Have you ever found yourself, whether by accident or design, face-to-face with a VIP – a Very Important Prospect – and been at a loss for the right words to convey what you do?
It used to happen to me all the time. I’d run into someone at a cocktail party and find out they’re the program officer for a corporate foundation. Or I’d meet someone at an event who I knew was a major philanthropist to other charities in our community. Or I’d plan a prospect visit, and right away be asked: “Tell me a bit about what you do, and what your biggest challenges are?”
When this happens, what do you say?
All too often, you awkwardly spit out a canned, memorized elevator pitch.
Perhaps something like: “We’re a comprehensive human services agency. Founded in 1850. We help 75,000 people of all ages in five counties. We focus on the underserved.”
Are your eyeballs rolling back into their sockets?
There’s a story – many stories – hiding in there somewhere.
Why is it that most of us don’t tell our story when given the opportunity? A story is much more compelling than dry facts and figures. And you don’t have to “pitch” it.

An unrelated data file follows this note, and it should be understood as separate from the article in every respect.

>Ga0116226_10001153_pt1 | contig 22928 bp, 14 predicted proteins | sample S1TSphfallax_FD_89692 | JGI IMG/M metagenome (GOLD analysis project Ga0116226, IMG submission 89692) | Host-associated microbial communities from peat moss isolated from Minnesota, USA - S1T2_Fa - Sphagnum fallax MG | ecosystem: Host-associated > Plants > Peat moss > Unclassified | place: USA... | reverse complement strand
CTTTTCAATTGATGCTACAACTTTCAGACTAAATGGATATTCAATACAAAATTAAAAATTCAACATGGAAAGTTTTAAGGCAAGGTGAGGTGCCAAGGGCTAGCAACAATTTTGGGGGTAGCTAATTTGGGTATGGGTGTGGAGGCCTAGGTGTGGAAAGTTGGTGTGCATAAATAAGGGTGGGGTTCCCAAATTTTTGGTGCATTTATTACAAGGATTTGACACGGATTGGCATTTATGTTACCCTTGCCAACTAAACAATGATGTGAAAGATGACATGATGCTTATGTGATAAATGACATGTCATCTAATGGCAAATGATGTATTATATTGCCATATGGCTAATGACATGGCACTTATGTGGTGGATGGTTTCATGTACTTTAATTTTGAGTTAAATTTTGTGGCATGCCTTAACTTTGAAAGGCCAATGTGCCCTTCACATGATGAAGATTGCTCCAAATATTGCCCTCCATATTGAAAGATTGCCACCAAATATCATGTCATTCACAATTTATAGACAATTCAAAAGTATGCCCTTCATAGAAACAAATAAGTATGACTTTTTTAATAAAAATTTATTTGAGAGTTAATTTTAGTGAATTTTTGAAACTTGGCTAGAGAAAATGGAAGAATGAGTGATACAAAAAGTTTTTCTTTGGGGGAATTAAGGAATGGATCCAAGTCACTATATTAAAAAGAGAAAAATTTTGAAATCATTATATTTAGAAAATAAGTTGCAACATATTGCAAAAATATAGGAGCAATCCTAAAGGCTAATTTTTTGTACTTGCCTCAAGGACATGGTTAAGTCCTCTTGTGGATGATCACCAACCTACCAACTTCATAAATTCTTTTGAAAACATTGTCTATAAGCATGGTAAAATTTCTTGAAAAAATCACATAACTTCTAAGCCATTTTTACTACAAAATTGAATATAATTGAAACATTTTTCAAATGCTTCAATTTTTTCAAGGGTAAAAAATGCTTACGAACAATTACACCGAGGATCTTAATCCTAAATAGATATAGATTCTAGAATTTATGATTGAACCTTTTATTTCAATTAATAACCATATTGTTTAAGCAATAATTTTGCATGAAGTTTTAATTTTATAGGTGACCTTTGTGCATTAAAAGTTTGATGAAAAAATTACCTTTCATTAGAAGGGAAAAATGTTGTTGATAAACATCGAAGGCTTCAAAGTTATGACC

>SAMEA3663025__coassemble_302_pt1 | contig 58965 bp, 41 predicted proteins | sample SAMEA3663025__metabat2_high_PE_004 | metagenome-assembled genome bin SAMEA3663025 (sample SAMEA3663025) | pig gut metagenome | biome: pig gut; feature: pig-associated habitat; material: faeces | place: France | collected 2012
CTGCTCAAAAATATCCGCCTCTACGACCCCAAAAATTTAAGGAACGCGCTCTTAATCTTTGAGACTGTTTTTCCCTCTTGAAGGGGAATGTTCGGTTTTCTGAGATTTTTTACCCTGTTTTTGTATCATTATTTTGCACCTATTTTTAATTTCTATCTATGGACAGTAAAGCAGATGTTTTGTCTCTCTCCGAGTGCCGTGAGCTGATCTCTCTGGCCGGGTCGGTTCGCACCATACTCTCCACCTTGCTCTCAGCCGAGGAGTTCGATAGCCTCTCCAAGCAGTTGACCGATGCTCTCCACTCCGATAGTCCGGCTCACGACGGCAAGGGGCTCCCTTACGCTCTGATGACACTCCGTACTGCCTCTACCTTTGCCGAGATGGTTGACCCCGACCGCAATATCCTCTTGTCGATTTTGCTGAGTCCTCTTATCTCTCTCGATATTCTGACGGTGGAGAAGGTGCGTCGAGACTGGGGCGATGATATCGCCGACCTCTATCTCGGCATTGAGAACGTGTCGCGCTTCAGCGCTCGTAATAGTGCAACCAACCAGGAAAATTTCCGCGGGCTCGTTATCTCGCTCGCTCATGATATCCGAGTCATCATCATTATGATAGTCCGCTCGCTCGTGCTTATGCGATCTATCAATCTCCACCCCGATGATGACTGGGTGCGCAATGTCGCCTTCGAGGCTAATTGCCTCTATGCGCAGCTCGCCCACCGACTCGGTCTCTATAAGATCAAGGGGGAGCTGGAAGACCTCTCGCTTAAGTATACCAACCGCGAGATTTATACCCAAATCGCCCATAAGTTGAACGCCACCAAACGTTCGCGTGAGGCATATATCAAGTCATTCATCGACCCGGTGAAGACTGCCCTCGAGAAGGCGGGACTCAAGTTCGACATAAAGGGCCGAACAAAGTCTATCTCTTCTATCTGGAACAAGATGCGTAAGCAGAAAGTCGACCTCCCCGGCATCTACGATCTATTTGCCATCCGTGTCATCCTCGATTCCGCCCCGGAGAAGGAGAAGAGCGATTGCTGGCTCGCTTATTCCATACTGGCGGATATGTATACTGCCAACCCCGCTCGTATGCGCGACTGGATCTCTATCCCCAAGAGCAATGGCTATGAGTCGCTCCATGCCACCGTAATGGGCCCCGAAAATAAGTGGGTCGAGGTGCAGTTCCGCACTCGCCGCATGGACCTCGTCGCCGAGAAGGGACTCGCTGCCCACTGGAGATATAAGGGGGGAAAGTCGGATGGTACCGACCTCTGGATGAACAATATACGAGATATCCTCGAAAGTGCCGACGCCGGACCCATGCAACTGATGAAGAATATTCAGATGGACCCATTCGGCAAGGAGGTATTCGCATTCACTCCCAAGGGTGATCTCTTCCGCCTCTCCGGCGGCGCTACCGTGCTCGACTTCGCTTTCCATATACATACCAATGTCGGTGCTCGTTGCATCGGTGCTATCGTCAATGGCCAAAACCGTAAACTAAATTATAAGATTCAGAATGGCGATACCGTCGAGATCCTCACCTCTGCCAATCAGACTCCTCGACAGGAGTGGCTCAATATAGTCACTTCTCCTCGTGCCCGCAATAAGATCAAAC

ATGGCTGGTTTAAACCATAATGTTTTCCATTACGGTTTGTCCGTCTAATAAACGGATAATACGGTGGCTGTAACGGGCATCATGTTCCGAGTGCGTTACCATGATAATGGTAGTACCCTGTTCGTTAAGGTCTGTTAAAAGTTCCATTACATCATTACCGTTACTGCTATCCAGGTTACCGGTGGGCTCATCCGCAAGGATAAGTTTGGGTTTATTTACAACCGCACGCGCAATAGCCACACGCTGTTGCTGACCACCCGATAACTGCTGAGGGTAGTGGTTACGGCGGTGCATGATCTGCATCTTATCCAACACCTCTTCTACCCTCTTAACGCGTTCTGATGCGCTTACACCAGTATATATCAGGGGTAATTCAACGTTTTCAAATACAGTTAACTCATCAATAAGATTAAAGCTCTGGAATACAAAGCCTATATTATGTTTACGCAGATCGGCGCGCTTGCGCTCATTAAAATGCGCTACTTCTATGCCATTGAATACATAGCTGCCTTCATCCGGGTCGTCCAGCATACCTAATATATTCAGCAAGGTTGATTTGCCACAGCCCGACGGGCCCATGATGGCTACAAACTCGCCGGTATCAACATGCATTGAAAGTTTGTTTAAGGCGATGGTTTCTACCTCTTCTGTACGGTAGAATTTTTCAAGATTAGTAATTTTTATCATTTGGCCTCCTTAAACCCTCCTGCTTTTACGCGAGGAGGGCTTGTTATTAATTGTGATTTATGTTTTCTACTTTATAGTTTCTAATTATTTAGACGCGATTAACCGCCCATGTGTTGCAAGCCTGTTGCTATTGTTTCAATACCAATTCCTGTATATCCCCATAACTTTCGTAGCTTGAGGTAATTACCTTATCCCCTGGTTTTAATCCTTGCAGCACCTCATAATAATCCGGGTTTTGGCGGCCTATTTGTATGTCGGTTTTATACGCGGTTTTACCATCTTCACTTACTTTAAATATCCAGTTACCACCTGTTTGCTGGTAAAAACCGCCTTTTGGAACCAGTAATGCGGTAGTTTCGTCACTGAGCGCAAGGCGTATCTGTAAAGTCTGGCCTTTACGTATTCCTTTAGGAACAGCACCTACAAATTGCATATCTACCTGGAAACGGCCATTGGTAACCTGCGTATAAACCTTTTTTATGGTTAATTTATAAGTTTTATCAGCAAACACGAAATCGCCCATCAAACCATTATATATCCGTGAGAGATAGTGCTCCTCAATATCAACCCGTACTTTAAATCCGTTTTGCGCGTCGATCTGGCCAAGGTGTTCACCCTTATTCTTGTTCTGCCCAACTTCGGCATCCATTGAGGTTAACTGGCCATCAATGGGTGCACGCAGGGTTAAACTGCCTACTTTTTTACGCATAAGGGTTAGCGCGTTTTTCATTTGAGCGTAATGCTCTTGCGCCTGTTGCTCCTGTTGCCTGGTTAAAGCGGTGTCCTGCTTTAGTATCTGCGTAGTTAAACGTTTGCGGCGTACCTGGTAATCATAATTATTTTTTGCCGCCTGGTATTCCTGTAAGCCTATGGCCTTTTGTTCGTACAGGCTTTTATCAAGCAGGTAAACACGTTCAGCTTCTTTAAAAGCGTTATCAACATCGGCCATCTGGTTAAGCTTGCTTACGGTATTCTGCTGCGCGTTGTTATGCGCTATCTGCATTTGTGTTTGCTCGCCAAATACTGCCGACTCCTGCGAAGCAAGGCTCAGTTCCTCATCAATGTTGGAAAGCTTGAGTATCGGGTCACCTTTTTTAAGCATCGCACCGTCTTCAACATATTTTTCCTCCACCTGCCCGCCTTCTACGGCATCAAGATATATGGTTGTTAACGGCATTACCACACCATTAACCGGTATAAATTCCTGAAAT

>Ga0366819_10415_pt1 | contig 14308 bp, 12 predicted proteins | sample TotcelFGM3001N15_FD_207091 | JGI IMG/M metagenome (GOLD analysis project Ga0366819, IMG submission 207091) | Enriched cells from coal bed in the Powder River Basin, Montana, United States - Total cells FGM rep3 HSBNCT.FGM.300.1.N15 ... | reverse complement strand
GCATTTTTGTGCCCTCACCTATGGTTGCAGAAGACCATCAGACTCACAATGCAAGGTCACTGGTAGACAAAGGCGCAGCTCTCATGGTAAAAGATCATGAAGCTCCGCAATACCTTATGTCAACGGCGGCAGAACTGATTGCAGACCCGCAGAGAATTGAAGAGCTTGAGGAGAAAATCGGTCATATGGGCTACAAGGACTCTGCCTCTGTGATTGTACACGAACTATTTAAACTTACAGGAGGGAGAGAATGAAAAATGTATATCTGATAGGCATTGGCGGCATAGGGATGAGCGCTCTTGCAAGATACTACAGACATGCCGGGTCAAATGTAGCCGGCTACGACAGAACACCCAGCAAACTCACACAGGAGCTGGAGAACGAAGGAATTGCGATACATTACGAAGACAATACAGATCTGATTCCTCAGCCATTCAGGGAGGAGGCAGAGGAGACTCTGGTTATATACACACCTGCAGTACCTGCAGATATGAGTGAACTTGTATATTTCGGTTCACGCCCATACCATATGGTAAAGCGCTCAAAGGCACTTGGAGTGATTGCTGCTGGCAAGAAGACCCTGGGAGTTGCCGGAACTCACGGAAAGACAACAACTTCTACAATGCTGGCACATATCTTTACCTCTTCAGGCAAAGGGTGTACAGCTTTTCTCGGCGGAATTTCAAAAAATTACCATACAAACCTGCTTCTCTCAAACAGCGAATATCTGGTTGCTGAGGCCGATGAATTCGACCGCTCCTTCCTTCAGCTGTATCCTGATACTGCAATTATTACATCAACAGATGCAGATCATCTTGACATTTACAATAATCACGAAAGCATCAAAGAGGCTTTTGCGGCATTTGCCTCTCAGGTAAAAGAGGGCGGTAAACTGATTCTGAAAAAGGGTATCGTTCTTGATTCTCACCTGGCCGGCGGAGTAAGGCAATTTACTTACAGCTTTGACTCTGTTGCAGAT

A Good Story Pitches Itself!
So, let’s free up your stories, and get you out of the elevator.
Traditional “elevator pitch” elements include:
- How you began; why you exist.
- The problem(s) you solve.
- Your impact.
- How you’re distinct from others in your field.
- Why people should care.
- Why you are the best solution.
- What you need most right now.
Not necessarily bad, particularly if you’re writing a grant proposal. But, for most people, this is too much (TMI). Plus, this structure tends to lead with dry facts and figures.
Rather than stringing these “pitch” elements together as a bunch of data, try telling an emotional tale.
You’ll be amazed at how these elements naturally fall into place — and come alive!
Begin with Your Personal Connection to the Vision and Mission
You should be passionate about the story you tell. Passion is contagious.
To ignite personal passions, I ask board members to tell me why they became involved, and stay involved. I’ve never had anyone say “because we serve 75,000 people.” It’s usually something personal like:
- “My mother and sister had breast cancer,” or
- “I grew up hungry,” or
- “I was fortunate to attend this school on a scholarship,” or
- “The play moved me so much, I just wanted to say thank you,” or
- “Seeing families being torn apart broke my heart,” or
- “I saw the story about the abandoned kittens, and I just couldn’t ignore it.”
When folks remind themselves why they care (and this includes staff and board), they come back to the fire in the belly that connected them.
This is the fire needed to connect others.
Capture Fire-in-the-Belly in a Story
Everyone loves a good story. Everyone. And it comes much easier to folks than trying to memorize a canned elevator pitch. You’ll find if you practice it, storytelling comes naturally. Our brains are wired to tell stories. It’s the oldest form of human communication.